But I'm still tired, with a mountain of unread books, a cluttered house, exercise skipped, and TV series left un-binged, there will hopefully be plenty of time to remedy that. I'm muddling through, I hope you are. Keep strong.
Parent to a 14 & 17 year old, working FT
Compared to parents of very young children, I feel I have gotten off relatively lightly through lockdown. At least when it comes to day to day care and busyness. In fact my worry is kind of the opposite. I hardly see my kids as they have retreated into their rooms and online connections with friends (and a whole hell of a lot of Netflix). What wakes me in the middle of the night (as the teenager heads to the kitchen for a snack) is the long term effects on mental health that isolation at this key stage of development may be causing. I am also saddened by the key life milestones they are missing. Exams, nope. Final dance, nope. School trips, nope. Hanging out with friends, almost none and certainly not in groups as would be normal at this age.
Technology has taken over. Screen time was something I strictly limited when they were young but when lockdown first hit it seemed cruel to cut off their only access to their peers and socialising. I had no idea that a year later they would still be at home, behind closed doors with the WiFi whirring day and night. Nights quickly swapped over with days as the teen tendency to be nocturnal failed to hit the normal obstacle of waking for school. Trying to encourage more structure which I did increasingly forcefully for the younger one was simply met with resistance and stony moods that actually became counter productive. I’ve learned you can lead a teen to schoolwork but you cannot make them do it much like the proverbial horse and water. Schoolwork is given weekly so they are facing the sort of time management challenges at 14 (and younger) that are normally only confronted once off to Higher education. Maybe some highly organised and motivated kids or those with parents who can be much more involved can cope with this. Our combination of a fiercely independent teen and a full time working single parent has not been conducive to getting much learning done. This leads to a heap of guilt on both sides.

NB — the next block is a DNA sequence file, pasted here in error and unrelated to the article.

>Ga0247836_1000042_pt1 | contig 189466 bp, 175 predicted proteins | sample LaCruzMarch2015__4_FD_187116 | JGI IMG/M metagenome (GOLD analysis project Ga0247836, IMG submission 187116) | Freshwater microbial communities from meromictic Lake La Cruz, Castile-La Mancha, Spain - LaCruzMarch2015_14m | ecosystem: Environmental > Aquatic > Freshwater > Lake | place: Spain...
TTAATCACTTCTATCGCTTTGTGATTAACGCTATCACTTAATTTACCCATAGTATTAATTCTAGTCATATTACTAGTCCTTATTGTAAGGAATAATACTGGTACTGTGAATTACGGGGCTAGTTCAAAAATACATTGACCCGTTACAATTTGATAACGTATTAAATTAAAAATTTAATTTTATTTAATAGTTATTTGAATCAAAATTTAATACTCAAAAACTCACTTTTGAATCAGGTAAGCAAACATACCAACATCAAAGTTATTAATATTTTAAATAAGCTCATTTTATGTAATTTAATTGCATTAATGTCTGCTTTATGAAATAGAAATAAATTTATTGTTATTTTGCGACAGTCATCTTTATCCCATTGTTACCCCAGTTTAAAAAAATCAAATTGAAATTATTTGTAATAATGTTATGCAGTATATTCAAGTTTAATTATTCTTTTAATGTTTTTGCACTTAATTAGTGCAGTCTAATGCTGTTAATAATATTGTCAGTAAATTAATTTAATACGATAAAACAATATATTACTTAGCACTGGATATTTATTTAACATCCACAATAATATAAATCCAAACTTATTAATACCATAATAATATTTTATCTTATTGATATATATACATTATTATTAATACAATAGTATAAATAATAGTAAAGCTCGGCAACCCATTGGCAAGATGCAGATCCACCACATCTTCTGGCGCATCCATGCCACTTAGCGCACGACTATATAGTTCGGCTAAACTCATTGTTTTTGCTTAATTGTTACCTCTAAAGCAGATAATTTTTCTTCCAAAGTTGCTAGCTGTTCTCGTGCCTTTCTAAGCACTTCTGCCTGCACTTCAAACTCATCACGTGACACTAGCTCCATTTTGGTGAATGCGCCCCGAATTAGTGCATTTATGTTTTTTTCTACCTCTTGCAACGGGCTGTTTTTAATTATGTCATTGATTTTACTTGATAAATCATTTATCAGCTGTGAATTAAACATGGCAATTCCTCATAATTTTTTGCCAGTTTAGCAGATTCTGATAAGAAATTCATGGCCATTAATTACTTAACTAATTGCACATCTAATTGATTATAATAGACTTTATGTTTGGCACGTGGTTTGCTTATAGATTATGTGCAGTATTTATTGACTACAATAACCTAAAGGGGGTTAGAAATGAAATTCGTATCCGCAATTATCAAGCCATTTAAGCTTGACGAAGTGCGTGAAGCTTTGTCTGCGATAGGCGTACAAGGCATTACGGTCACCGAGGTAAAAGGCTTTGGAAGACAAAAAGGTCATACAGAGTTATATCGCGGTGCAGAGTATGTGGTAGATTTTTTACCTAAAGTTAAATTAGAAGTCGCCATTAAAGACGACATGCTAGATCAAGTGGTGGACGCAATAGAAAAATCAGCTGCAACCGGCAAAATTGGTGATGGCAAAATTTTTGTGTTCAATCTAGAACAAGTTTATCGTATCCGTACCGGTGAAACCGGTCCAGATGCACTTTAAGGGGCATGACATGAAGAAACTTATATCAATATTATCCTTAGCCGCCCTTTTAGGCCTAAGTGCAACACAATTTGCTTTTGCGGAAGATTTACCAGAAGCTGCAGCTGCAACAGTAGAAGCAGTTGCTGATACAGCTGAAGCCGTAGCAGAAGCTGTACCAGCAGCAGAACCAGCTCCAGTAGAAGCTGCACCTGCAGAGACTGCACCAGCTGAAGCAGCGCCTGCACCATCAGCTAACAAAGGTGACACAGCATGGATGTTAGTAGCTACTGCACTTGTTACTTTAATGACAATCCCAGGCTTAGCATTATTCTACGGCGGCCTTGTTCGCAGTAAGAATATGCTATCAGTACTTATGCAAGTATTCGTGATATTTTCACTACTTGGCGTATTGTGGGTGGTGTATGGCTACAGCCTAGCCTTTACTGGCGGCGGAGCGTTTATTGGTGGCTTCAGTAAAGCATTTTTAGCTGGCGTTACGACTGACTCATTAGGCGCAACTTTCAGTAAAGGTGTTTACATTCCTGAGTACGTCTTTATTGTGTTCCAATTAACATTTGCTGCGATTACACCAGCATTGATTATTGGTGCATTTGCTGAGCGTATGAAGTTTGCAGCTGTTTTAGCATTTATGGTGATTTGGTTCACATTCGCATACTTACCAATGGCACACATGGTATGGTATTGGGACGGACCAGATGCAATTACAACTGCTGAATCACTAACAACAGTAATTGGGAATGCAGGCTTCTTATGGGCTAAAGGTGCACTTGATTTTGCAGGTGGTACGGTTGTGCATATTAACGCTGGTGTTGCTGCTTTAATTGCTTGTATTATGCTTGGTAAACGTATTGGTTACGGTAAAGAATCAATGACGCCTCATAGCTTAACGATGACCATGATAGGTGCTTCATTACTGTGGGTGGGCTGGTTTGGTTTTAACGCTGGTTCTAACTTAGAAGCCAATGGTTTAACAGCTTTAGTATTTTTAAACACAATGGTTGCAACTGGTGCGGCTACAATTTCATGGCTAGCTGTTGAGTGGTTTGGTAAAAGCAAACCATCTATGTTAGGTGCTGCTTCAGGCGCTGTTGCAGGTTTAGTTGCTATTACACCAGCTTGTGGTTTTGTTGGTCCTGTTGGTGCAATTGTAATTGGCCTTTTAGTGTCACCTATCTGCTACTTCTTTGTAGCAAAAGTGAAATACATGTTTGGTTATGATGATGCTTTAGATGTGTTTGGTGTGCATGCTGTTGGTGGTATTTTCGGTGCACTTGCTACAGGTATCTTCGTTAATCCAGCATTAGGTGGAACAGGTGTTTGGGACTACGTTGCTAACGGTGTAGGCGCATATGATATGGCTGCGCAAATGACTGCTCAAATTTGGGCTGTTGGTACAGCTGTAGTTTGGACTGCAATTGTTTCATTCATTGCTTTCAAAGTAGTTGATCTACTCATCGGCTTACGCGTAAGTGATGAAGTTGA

I feel like a year plus of life has been lost. I had been trying to travel more with my kids while they were still living at home and tolerated travelling with their Mum and it feels like we will have lost our last opportunities to do this. We live in a small place so getting out and seeing the wider world felt like an important thing for me to contribute to their education. Our regular nights out for food are also gone. Travel and food were the two things we were still all able to agree on and enjoy together at our span of ages and they vanished (poof!) last March. Although these are trivial in the grand scheme of things this was the fun part, they were the bits where we connected and laid down memories. What is left is the daily grind - schoolwork, housework, grabbing a bite to eat, WFH, nagging about schoolwork, more WFH, nagging about sleeping patterns….